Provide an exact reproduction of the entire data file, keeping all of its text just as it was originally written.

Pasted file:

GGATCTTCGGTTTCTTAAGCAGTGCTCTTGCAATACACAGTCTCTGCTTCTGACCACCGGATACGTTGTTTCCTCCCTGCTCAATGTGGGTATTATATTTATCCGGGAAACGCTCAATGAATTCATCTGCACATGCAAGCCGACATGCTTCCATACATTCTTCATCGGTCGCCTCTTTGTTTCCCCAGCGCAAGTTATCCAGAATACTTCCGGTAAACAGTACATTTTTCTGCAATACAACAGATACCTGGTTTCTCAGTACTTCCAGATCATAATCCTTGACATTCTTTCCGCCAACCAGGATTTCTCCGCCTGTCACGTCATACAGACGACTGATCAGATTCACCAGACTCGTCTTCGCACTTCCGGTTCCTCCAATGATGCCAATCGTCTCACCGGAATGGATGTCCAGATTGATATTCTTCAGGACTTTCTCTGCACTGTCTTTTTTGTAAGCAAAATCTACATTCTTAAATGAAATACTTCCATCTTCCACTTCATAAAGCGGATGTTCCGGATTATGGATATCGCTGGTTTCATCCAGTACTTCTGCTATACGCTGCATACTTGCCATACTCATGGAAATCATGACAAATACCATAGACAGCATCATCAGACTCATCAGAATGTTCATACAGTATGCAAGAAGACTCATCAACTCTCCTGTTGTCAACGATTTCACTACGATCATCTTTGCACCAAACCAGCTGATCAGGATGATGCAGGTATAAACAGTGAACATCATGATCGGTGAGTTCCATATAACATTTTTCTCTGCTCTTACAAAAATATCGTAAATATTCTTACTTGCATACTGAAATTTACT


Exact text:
GGATCTTCGGTTTCTTAAGCAGTGCTCTTGCAATACACAGTCTCTGCTTCTGACCACCGGATACGTTGTTTCCTCCCTGCTCAATGTGGGTATTATATTTATCCGGGAAACGCTCAATGAATTCATCTGCACATGCAAGCCGACATGCTTCCATACATTCTTCATCGGTCGCCTCTTTGTTTCCCCAGCGCAAGTTATCCAGAATACTTCCGGTAAACAGTACATTTTTCTGCAATACAACAGATACCTGGTTTCTCAGTACTTCCAGATCATAATCCTTGACATTCTTTCCGCCAACCAGGATTTCTCCGCCTGTCACGTCATACAGACGACTGATCAGATTCACCAGACTCGTCTTCGCACTTCCGGTTCCTCCAATGATGCCAATCGTCTCACCGGAATGGATGTCCAGATTGATATTCTTCAGGACTTTCTCTGCACTGTCTTTTTTGTAAGCAAAATCTACATTCTTAAATGAAATACTTCCATCTTCCACTTCATAAAGCGGATGTTCCGGATTATGGATATCGCTGGTTTCATCCAGTACTTCTGCTATACGCTGCATACTTGCCATACTCATGGAAATCATGACAAATACCATAGACAGCATCATCAGACTCATCAGAATGTTCATACAGTATGCAAGAAGACTCATCAACTCTCCTGTTGTCAACGATTTCACTACGATCATCTTTGCACCAAACCAGCTGATCAGGATGATGCAGGTATAAACAGTGAACATCATGATCGGTGAGTTCCATATAACATTTTTCTCTGCTCTTACAAAAATATCGTAAATATTCTTACTTGCATACTGAAATTTACT